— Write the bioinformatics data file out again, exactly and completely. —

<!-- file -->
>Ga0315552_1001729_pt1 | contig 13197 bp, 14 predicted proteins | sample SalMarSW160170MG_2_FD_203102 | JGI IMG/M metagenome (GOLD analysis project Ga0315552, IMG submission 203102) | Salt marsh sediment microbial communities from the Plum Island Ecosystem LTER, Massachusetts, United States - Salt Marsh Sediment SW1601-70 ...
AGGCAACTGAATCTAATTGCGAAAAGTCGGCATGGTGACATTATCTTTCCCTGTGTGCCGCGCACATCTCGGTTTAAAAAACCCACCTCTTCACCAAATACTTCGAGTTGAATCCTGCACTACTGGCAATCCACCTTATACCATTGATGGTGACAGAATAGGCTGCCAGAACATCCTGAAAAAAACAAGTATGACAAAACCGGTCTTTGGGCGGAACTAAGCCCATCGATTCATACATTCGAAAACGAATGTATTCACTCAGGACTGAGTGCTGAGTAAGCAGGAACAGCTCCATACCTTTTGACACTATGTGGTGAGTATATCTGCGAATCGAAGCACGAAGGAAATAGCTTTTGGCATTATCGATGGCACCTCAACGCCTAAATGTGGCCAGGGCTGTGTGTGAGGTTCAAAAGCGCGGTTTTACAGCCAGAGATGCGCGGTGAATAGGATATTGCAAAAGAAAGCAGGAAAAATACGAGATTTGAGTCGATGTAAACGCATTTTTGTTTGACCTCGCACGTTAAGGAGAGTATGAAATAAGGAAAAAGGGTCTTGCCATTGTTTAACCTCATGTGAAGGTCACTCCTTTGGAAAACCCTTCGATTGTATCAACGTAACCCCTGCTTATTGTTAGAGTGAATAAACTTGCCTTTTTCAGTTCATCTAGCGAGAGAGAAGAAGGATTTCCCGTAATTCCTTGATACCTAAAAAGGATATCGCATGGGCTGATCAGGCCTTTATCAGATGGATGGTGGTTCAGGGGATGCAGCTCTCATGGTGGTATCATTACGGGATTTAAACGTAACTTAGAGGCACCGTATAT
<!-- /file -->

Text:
>Ga0315552_1001729_pt1 | contig 13197 bp, 14 predicted proteins | sample SalMarSW160170MG_2_FD_203102 | JGI IMG/M metagenome (GOLD analysis project Ga0315552, IMG submission 203102) | Salt marsh sediment microbial communities from the Plum Island Ecosystem LTER, Massachusetts, United States - Salt Marsh Sediment SW1601-70 ...
AGGCAACTGAATCTAATTGCGAAAAGTCGGCATGGTGACATTATCTTTCCCTGTGTGCCGCGCACATCTCGGTTTAAAAAACCCACCTCTTCACCAAATACTTCGAGTTGAATCCTGCACTACTGGCAATCCACCTTATACCATTGATGGTGACAGAATAGGCTGCCAGAACATCCTGAAAAAAACAAGTATGACAAAACCGGTCTTTGGGCGGAACTAAGCCCATCGATTCATACATTCGAAAACGAATGTATTCACTCAGGACTGAGTGCTGAGTAAGCAGGAACAGCTCCATACCTTTTGACACTATGTGGTGAGTATATCTGCGAATCGAAGCACGAAGGAAATAGCTTTTGGCATTATCGATGGCACCTCAACGCCTAAATGTGGCCAGGGCTGTGTGTGAGGTTCAAAAGCGCGGTTTTACAGCCAGAGATGCGCGGTGAATAGGATATTGCAAAAGAAAGCAGGAAAAATACGAGATTTGAGTCGATGTAAACGCATTTTTGTTTGACCTCGCACGTTAAGGAGAGTATGAAATAAGGAAAAAGGGTCTTGCCATTGTTTAACCTCATGTGAAGGTCACTCCTTTGGAAAACCCTTCGATTGTATCAACGTAACCCCTGCTTATTGTTAGAGTGAATAAACTTGCCTTTTTCAGTTCATCTAGCGAGAGAGAAGAAGGATTTCCCGTAATTCCTTGATACCTAAAAAGGATATCGCATGGGCTGATCAGGCCTTTATCAGATGGATGGTGGTTCAGGGGATGCAGCTCTCATGGTGGTATCATTACGGGATTTAAACGTAACTTAGAGGCACCGTATAT